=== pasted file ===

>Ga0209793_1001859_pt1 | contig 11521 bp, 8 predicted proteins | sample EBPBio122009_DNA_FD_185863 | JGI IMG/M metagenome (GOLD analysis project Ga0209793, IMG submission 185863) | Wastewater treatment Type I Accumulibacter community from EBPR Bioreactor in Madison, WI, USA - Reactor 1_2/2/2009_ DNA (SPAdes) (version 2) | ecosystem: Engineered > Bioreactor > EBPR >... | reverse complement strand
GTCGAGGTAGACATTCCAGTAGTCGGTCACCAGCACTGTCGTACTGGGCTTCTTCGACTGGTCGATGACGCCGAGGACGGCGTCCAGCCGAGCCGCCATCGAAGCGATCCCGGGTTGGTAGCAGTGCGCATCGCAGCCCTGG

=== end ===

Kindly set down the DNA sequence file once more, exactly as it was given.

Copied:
>Ga0209793_1001859_pt1 | contig 11521 bp, 8 predicted proteins | sample EBPBio122009_DNA_FD_185863 | JGI IMG/M metagenome (GOLD analysis project Ga0209793, IMG submission 185863) | Wastewater treatment Type I Accumulibacter community from EBPR Bioreactor in Madison, WI, USA - Reactor 1_2/2/2009_ DNA (SPAdes) (version 2) | ecosystem: Engineered > Bioreactor > EBPR >... | reverse complement strand
GTCGAGGTAGACATTCCAGTAGTCGGTCACCAGCACTGTCGTACTGGGCTTCTTCGACTGGTCGATGACGCCGAGGACGGCGTCCAGCCGAGCCGCCATCGAAGCGATCCCGGGTTGGTAGCAGTGCGCATCGCAGCCCTGG